SQL Monitor 10

Responding to alerts

SQL Monitor raises an alert whenever the threshold conditions for the alert are breached. For example, it raises a high severity alert if a machine is unreachable for more than 30 seconds, a medium severity alert if CPU utilization is more than 90% for longer than 600 seconds, a low severity alert if a query runs longer than 10 minutes, and so on. It also raises alerts when certain SQL Server events occur, such as a deadlock or a job failure.

The interactive activity graph at the top of the Server Overview page shows when alerts were raised, within the context of server activity around that time, and you can review all the details of each alert raised using the Alert Inbox, as shown and described below.

Using the Alert Inbox

A user who is logged in to the primary Base Monitor can see the list of alerts in the Alert Inbox in the GUI, and they are usually also sent via email or over Slack messaging. SQL Monitor automatically groups alerts that relate to the same problem, such as the same long-running query, to prevent recipients being overwhelmed with too many individual alerts in the inbox. From the Alert Inbox, you can also perform several actions such as marking an alert as read, clearing it, or adding a comment. You can also apply an action to multiple alerts, by selecting them in the inbox.

For full details, see: Using the Alert Inbox.

Filtering alerts

You can filter which alerts appear in the Inbox by monitored object (such as by instance or database), or by any of their attributes:

  • severity (Low, Medium, High)
  • status (Event, Active, Ended, Cleared)
  • type (e.g. Job failed, Backup overdue, or any selection)
  • action taken (Read, Unread)
  • time

For full details, see: Filtering alerts.

Viewing the details of raised alerts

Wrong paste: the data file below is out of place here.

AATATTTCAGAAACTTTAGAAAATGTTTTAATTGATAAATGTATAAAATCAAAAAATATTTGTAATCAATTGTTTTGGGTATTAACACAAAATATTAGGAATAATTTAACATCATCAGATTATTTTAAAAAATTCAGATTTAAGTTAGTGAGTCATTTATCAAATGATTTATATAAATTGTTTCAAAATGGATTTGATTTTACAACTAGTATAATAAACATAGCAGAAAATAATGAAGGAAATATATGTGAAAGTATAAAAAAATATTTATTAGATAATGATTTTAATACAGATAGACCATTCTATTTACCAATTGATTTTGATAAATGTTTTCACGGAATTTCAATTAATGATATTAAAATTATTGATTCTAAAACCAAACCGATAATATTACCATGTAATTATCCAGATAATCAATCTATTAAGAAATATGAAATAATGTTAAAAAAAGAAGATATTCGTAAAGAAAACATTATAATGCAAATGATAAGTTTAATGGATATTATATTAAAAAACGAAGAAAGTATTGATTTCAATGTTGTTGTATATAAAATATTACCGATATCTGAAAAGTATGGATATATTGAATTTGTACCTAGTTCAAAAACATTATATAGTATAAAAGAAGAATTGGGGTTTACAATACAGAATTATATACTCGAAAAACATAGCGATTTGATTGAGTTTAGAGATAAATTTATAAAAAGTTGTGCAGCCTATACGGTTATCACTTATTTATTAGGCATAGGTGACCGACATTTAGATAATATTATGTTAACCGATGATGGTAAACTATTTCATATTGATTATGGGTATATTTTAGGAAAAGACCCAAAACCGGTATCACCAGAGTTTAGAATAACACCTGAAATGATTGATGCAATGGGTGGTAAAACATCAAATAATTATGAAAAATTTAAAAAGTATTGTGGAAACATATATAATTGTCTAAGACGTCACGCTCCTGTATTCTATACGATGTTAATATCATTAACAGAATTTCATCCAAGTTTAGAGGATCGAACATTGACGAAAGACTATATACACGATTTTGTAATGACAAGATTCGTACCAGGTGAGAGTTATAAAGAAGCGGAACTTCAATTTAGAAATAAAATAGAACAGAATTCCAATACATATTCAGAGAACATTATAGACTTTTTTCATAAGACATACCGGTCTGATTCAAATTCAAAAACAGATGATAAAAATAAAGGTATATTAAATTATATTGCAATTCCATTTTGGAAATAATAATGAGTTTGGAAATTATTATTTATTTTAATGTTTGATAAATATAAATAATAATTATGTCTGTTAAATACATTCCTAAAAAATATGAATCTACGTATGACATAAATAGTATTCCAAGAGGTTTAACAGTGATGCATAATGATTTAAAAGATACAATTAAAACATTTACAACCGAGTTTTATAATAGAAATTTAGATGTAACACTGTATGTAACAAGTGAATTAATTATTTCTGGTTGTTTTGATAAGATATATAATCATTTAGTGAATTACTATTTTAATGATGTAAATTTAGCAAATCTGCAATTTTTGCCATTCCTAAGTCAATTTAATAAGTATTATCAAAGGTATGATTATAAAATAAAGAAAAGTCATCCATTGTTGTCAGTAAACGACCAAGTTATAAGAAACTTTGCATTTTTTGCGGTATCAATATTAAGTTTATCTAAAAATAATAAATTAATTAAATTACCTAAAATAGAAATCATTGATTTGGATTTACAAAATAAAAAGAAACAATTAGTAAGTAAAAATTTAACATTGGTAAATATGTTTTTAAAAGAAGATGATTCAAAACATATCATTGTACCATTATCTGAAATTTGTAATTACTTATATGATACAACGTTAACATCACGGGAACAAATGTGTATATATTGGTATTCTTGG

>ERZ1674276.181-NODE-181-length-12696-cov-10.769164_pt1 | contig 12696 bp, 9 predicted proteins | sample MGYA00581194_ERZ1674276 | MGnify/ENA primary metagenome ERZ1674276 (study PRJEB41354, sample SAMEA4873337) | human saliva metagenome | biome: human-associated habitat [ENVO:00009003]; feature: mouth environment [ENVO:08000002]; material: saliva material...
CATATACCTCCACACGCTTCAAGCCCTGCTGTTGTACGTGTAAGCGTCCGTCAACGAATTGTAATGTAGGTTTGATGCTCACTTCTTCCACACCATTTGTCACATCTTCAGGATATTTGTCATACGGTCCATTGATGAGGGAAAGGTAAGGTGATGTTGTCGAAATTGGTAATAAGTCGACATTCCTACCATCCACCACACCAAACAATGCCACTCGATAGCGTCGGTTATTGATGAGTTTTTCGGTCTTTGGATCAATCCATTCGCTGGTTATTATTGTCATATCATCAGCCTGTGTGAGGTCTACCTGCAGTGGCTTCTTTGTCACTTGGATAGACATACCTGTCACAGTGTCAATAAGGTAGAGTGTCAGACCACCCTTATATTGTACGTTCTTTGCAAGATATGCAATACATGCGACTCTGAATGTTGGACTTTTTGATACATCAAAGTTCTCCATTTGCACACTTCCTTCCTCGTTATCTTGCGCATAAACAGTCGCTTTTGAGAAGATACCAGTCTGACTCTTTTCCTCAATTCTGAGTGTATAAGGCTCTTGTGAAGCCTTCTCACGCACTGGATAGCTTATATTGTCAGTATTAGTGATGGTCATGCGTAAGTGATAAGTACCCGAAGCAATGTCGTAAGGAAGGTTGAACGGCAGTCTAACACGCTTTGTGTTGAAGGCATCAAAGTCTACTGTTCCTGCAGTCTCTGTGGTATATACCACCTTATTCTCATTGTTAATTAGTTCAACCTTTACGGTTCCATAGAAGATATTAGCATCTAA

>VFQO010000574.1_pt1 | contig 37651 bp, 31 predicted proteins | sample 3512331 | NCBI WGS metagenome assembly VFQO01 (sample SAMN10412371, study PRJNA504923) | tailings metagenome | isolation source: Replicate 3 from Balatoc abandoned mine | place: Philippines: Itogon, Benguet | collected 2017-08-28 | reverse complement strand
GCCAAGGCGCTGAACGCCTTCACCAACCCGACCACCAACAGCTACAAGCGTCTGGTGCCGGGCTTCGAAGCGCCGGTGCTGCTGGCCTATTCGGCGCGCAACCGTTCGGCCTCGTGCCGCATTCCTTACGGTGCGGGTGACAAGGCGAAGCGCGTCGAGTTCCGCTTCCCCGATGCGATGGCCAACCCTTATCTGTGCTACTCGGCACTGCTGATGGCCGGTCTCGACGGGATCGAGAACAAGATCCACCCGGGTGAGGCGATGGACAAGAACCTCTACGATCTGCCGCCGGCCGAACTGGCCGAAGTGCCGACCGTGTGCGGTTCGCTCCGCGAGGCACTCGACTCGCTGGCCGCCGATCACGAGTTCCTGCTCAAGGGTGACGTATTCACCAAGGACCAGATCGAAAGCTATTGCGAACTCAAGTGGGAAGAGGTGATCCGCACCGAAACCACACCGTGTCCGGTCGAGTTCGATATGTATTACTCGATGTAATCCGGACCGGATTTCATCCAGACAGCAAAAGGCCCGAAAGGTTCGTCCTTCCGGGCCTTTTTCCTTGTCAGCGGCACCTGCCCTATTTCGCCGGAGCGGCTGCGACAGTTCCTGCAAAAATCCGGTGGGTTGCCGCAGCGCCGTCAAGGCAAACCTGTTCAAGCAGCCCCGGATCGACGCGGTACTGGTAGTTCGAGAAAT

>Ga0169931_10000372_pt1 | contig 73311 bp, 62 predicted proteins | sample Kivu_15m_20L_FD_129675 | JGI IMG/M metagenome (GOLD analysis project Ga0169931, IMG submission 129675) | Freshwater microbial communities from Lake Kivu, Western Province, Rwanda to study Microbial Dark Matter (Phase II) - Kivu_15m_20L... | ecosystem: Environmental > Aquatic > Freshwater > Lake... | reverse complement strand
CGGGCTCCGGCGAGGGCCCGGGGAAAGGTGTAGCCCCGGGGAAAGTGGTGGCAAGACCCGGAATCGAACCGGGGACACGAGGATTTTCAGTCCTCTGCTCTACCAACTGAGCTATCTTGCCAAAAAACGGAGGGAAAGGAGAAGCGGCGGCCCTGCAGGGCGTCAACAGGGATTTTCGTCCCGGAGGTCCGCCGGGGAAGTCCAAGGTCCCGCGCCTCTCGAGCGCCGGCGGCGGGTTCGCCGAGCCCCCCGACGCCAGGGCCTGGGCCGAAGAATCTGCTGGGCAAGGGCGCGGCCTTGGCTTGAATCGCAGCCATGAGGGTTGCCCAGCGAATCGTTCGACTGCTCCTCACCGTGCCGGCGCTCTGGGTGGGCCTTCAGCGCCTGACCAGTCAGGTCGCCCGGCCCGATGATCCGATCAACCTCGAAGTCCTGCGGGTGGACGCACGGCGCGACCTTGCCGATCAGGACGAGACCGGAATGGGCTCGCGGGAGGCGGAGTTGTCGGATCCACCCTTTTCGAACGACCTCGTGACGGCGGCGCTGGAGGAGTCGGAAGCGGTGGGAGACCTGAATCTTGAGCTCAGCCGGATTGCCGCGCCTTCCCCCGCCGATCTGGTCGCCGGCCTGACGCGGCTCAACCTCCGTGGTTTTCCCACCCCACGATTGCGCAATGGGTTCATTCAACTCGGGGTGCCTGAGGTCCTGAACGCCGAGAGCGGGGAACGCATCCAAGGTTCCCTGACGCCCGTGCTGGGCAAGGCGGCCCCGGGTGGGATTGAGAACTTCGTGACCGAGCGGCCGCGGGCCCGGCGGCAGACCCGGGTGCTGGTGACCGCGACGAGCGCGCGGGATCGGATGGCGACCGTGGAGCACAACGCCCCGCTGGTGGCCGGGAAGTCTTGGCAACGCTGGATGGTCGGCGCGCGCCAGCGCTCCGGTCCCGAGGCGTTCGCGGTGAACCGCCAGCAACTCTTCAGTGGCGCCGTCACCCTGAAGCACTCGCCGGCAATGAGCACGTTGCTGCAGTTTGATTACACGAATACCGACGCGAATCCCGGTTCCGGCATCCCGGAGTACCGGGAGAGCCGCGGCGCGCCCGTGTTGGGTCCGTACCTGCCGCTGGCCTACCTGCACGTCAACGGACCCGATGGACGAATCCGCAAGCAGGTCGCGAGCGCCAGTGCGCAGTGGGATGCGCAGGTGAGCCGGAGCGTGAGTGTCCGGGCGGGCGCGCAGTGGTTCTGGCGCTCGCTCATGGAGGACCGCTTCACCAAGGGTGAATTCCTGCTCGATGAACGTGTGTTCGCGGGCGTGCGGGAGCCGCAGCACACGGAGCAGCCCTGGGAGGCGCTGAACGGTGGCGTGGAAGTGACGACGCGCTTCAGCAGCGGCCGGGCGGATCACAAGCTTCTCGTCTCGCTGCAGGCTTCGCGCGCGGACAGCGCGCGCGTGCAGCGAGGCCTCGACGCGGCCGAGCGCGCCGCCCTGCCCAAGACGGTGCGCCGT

Each alert provides all the information required to determine an appropriate response. The alert details provide specialist diagnostic information for that alert type. For example, the alert details for a blocked query alert will contain the full blocking chain, and a Deadlock lock will provide the deadlock graph. All alerts provide a range of performance data that includes a snapshot of machine and SQL Server metrics, system processes, and the "Top 10 queries" running around the time of the alert. So, for example, for a CPU utilization alert, we can quickly find the most CPU-intensive queries that were running, their query plans, any associated waits, and so on.

For full details, see: Viewing details of an alert.

Alert configuration actions

The ACTIONS section in the Alert Inbox will take you to the Configuration menu in the SQL Monitor Web interface, to allow you to customize your alerting strategy and alert settings. You can perform actions such as:

  • Change alert settings – the Alert settings page allows you to disable an alert or change its level and thresholds.
  • Temporarily suspend alerts – suppress alerts for specific periods, during which time alerting, or just alert notifications, is suspended on selected servers.
  • Create custom metrics and associated alerts – the Create custom metric wizard allows you to create a metric and add a custom alert based on the collected metric values.

All these actions are described in the section: Metrics, alerts and notifications, where you'll also find a full description of how SQL Monitor alerts work, the different types of alert that can be raised, and their settings.

Next step

Using the Alert Inbox


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